Although the fun and spectacle of the Glasgow Commonwealth Games is now behind us, one Glaswegian worker may be left with distinctly unpleasant memories of the Games.
The lady in question is Amy McIntosh, a nursery worker who took part in the opening ceremony as one of the controversial giant dancing Tunnock’s teacakes.
I’m sure any employer would be proud to have one of their own take part in the stunning spectacle at Celtic Park; however, Amy was signed off work at the time and her employers were less than impressed to spot their employee wielding oversize confectionary when she was supposed to be overcome with illness. Ms McIntosh had been signed off for a month due to tonsillitis, a timeframe which matched the compulsory pre-show rehearsal period. A coincidence, I’m sure. No confirmation has been received from the nursery as to whether Ms McIntosh lost her job over teacake-gate, but one can expect that eyebrows were raised at the nursery to say the least.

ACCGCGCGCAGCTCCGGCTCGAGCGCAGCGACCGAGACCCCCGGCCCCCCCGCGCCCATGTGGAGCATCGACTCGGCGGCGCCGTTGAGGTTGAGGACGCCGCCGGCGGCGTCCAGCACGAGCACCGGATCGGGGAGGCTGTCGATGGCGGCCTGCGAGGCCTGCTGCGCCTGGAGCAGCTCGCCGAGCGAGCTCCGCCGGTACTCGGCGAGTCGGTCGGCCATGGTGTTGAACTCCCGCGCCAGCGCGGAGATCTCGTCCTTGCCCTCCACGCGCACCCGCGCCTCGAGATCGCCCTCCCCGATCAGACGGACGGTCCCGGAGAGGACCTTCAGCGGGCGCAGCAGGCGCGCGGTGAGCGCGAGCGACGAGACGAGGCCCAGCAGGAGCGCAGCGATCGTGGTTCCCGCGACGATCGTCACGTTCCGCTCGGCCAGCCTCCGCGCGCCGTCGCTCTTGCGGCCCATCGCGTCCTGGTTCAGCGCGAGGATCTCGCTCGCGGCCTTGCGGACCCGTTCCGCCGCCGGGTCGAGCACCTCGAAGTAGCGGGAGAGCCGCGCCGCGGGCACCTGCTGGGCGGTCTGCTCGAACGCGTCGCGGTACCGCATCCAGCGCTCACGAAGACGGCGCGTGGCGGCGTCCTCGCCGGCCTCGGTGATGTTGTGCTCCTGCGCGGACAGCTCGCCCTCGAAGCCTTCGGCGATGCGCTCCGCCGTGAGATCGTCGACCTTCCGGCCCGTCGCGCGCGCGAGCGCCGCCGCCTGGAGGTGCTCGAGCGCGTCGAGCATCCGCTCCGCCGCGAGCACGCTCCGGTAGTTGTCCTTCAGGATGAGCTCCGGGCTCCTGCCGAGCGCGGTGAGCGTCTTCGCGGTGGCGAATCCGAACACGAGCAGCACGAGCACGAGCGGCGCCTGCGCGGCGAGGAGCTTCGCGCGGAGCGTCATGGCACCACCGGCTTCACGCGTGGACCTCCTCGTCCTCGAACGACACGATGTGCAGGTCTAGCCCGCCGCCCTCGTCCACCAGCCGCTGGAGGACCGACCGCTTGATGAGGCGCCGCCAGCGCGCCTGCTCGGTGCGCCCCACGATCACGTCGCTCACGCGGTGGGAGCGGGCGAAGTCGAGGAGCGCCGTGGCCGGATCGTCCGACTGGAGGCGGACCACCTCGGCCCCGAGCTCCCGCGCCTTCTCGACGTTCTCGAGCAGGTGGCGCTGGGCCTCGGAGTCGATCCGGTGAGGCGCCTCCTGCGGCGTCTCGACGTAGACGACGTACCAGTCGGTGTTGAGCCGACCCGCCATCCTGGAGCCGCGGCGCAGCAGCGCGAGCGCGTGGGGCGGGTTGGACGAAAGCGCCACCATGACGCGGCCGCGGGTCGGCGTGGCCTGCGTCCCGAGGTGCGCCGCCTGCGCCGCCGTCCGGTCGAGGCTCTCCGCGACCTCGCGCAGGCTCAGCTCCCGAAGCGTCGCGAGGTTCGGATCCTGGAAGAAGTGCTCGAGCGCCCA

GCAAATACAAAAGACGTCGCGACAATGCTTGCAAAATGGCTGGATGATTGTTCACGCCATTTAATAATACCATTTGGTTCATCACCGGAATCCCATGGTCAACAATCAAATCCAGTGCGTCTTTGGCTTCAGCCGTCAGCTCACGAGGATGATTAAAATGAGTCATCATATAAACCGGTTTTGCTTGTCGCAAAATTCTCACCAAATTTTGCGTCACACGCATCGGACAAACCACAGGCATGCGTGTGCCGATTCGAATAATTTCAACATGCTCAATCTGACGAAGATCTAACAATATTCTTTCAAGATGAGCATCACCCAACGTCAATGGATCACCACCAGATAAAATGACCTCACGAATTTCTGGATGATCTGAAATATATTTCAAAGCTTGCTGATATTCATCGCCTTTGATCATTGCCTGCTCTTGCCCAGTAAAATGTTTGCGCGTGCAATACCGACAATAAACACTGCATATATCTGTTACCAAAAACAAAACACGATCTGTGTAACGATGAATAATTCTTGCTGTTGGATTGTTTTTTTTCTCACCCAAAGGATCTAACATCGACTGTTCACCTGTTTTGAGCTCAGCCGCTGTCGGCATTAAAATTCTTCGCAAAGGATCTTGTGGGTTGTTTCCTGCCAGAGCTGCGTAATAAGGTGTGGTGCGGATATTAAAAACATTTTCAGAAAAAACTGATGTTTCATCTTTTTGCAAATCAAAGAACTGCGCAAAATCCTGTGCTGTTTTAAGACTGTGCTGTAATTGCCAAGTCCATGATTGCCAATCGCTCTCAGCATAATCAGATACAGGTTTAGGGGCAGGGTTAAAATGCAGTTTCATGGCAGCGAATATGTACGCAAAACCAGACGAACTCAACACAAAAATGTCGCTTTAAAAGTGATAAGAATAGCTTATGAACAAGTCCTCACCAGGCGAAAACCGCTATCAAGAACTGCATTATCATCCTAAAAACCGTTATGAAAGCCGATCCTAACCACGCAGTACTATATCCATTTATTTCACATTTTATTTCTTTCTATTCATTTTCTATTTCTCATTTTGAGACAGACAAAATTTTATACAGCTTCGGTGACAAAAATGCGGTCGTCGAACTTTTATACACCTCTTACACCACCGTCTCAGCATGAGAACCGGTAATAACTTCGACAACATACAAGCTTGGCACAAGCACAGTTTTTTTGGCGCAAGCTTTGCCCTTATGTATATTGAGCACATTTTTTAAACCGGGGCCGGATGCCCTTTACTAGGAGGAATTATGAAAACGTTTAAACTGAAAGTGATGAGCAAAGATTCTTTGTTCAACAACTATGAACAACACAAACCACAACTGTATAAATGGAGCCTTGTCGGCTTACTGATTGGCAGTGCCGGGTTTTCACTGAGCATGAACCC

The case serves to highlight a common dilemma for employers who learn that sick staff have been engaging in social activities or even going on holiday. It is important for employers not to jump to conclusions and to discuss the situation with the employee with an open mind; often employees signed off with stress may have been advised by their doctor to take a holiday to ease symptoms, for example. However, in extreme cases disciplinary action can certainly be taken provided the employer seeks to act in a fair manner. A lesson which the dancing teacake may have learned to her detriment over the last month!